Cimarron Train Restoration Project
Locomotive #278, its coal tender, boxcar and caboose were removed from the Cimarron Canyon trestle in July 2010 for restoration purposes. The locomotive and cars will be returned to the trestle after restoration is complete.
The images below show how the locomotive has weathered after 70 years of operation
NATIONAL REGISTER OF HISTORIC PLACES LISTING, April 2009 - May 2010
Historic preservation staff at the National Park Service regional office in Lakewood, Colorado prepared the nominations. They worked closely with staffs from Curecanti National Recreation Area, the City of Montrose, the Colorado State Historical Society, the Colorado Railroad Museum, and railcar manufacturers to prepare the nominations.
* Properties are listed at the local, state, or national level of significance. Example of these levels might equate to the site of a town's first post office (local), the site of the first state assembly (state), Thomas Jefferson's home at Monticello (national).
The cab of the locomotive has been removed basically intact, with only a few small pieces detached to facilitate removal. Sound portions of the cab were salvaged. The analysis of the cab's wood indicated the cab is constructed or a combination of ash, oak and fir woods.
Work had begun on the tender, with the tank and coal bin being separated from the undercarriage. Rotted wood components of the tender frame will be replaced with the same types of wood to maintain the historic character of the tender.
After disassembly of the tender, the wooden platform (sills and end beams) are being replaced. Mammoth put in considerable effort to obtain appropriate replacement beams, thus keeping the restoration true to the D&RGW methods and techniques.
The original contract for 270 days has been extended 180 days, with no additional costs, due partially to weather factors and partially to additional repairs that were needed. This contract extension also allows some flexibility for return and set up of the cars. Weather conditions in the Cimarron valley must have clear and dry pavement to reduce any risk of transport damage and the extension allows for a wide window for delivery. The cars will be returned to Cimarron, where they will be returned to the temporary storage yard until all four cars of the Cimarron Bridge display are restored. Access to the exterior of the restored cars will be possible. Check back for more details as the season progresses to find out about scheduled tours or open assess times.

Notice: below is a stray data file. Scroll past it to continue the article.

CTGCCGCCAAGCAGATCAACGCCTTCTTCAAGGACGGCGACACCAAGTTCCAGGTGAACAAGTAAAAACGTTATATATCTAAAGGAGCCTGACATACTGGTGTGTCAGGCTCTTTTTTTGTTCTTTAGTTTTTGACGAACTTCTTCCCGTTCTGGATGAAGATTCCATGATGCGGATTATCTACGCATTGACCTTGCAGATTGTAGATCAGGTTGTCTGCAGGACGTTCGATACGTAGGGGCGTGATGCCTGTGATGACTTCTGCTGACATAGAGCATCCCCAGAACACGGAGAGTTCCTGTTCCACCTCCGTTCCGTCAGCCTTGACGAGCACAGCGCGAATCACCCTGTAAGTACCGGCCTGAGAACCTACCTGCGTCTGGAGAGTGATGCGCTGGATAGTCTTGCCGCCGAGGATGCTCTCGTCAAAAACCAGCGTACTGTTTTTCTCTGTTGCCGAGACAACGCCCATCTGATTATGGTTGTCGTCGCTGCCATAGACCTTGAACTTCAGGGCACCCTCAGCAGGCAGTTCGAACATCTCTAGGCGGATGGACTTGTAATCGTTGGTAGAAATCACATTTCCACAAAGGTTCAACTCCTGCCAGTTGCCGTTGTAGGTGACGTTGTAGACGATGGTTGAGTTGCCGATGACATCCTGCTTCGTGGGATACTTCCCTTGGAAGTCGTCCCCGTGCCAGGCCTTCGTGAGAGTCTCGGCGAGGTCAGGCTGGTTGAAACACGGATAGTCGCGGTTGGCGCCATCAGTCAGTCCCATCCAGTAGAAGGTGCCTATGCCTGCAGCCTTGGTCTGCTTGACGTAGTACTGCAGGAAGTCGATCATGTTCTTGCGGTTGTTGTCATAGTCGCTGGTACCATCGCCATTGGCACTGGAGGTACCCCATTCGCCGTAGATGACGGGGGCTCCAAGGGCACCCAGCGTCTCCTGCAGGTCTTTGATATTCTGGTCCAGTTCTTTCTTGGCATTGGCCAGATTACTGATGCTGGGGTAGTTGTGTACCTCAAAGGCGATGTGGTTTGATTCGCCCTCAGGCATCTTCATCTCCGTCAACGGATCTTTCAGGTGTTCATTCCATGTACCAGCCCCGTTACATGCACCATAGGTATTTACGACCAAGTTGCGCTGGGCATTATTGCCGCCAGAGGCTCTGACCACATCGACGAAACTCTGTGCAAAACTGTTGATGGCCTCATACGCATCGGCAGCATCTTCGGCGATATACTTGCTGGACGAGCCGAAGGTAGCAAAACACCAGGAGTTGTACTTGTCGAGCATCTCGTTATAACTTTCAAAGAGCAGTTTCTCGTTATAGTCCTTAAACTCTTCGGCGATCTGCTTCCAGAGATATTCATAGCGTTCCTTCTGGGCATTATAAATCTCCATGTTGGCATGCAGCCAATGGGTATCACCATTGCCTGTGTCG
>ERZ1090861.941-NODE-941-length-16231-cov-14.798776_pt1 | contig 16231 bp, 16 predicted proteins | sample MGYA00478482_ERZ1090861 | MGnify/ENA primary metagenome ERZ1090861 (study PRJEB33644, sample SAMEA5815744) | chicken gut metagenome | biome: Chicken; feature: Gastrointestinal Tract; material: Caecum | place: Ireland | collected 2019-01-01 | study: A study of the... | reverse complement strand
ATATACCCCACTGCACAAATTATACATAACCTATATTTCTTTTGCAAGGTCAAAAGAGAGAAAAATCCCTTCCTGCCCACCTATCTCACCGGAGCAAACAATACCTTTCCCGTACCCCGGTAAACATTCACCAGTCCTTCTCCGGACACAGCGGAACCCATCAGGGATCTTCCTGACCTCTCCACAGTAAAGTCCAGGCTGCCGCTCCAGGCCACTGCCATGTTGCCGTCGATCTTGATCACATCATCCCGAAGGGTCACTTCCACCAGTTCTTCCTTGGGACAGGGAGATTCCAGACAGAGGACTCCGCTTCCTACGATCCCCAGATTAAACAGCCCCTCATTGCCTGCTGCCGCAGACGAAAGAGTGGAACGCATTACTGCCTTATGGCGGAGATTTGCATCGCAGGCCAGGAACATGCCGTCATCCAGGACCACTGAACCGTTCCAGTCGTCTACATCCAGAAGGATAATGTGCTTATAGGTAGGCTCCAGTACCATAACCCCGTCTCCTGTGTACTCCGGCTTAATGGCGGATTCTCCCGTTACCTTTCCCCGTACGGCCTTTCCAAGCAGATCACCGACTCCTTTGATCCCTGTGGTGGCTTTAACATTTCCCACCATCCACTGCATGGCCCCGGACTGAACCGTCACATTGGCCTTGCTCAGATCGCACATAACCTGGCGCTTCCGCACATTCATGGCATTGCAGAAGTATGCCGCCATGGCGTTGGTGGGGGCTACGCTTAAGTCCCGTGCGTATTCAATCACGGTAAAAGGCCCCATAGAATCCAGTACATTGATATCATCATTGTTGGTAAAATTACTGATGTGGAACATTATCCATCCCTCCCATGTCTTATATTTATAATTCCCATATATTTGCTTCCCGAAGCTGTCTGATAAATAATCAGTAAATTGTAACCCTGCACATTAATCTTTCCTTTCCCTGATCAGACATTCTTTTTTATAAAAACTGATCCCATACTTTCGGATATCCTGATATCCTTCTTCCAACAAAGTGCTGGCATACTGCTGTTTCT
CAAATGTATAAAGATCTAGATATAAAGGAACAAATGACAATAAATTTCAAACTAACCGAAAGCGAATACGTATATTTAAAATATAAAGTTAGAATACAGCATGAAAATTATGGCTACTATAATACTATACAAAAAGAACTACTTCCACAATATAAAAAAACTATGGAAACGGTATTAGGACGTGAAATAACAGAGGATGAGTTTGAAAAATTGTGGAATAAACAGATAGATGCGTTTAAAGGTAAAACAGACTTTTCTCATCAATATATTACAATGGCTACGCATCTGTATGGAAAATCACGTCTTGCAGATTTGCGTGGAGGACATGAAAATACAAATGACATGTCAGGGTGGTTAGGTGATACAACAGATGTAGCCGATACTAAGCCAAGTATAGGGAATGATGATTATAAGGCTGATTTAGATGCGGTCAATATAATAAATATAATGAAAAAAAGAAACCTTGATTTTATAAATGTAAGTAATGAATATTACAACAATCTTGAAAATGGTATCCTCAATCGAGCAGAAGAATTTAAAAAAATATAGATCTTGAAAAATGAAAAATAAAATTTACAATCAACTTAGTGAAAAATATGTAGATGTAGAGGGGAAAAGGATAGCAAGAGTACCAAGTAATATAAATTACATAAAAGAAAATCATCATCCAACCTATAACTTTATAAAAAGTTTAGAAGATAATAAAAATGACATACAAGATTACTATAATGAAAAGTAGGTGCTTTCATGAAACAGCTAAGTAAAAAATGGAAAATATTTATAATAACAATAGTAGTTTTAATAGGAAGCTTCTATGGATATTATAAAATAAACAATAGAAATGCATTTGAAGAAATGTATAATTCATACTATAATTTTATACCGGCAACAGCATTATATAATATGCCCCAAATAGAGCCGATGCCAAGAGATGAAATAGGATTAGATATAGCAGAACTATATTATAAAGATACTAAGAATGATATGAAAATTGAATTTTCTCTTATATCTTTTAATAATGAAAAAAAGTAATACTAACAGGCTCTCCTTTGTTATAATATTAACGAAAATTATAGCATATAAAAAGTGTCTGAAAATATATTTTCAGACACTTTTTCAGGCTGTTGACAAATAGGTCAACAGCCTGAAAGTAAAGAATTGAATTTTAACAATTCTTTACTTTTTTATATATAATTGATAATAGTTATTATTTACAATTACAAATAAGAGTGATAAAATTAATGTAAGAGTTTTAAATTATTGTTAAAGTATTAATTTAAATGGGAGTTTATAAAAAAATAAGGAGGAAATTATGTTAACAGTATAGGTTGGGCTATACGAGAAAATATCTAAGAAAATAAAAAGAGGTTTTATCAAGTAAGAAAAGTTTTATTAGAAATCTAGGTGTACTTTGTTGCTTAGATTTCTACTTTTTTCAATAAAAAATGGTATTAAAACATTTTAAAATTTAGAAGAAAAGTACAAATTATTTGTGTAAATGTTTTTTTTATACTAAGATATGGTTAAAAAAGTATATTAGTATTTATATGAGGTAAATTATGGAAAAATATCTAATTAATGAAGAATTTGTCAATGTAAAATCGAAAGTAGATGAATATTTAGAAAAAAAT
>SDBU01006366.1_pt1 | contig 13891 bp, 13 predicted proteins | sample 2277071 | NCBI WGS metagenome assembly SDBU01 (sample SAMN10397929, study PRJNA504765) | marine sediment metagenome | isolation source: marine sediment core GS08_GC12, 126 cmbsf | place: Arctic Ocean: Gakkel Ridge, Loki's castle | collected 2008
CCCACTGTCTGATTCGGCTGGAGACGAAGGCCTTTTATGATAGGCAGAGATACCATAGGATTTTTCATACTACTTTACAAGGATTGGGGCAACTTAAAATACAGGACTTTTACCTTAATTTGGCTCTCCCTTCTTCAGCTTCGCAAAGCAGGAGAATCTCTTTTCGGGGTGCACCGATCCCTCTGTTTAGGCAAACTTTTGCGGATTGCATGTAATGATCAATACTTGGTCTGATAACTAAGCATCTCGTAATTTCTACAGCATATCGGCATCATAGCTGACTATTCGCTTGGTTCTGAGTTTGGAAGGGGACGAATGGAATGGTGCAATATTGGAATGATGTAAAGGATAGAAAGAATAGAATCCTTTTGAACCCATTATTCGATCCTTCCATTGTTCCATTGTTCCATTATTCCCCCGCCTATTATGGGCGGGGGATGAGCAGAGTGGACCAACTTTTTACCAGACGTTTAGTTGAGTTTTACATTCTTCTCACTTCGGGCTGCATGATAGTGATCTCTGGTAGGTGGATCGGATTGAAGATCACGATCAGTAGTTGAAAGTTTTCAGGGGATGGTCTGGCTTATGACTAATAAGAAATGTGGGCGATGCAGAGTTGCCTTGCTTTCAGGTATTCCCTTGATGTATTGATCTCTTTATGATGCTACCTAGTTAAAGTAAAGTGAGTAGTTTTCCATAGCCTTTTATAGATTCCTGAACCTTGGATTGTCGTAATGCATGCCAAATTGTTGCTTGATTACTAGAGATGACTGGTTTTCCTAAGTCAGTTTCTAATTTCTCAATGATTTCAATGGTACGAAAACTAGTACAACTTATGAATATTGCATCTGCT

With the restoration and return of the D&RGW Locomotive #278, and its tender, the second phase of the Cimarron Train Restoration Project is finally underway. This phase will determine the condition of the bridge across the Cimarron River where the locomotive and related cars were displayed, and address any repairs needed.
In the summer of 2012 a detailed inspection of the bridge was made, and every crack, mend, missing rivet and twisted piece of metal was thoroughly documented. This information is now being used by an engineering firm to determine if any of these factors affects the ability of the bridge to safely hold the train for display. Any factors that would represent a risk will be scheduled for repair.
A coatings specialist from the Bureau of Reclamation inspected the bridge in the fall of 2013 and documented areas of rust and the degree that the paint had deteriorated. His report made several recommendations for repainting the bridge.
The bridge inspection and coating study will guide work during the summer of 2014 to repair and paint the bridge. The bridge is listed on the National Register of Historic Places, and whether the train returns to the bridge or not, the NPS is dedicated to preserving the bridge because of its own significance.
What is phase three of the Cimarron Train Restoration Project? The park is currently preparing contract specifications and funding for the restoration of Caboose #0577. Completion of that phase should occur in 2015 or 2016.
Did You Know?
The average precipitation at Curecanti is only 12" a year, which is why there are few trees around Blue Mesa Reservoir.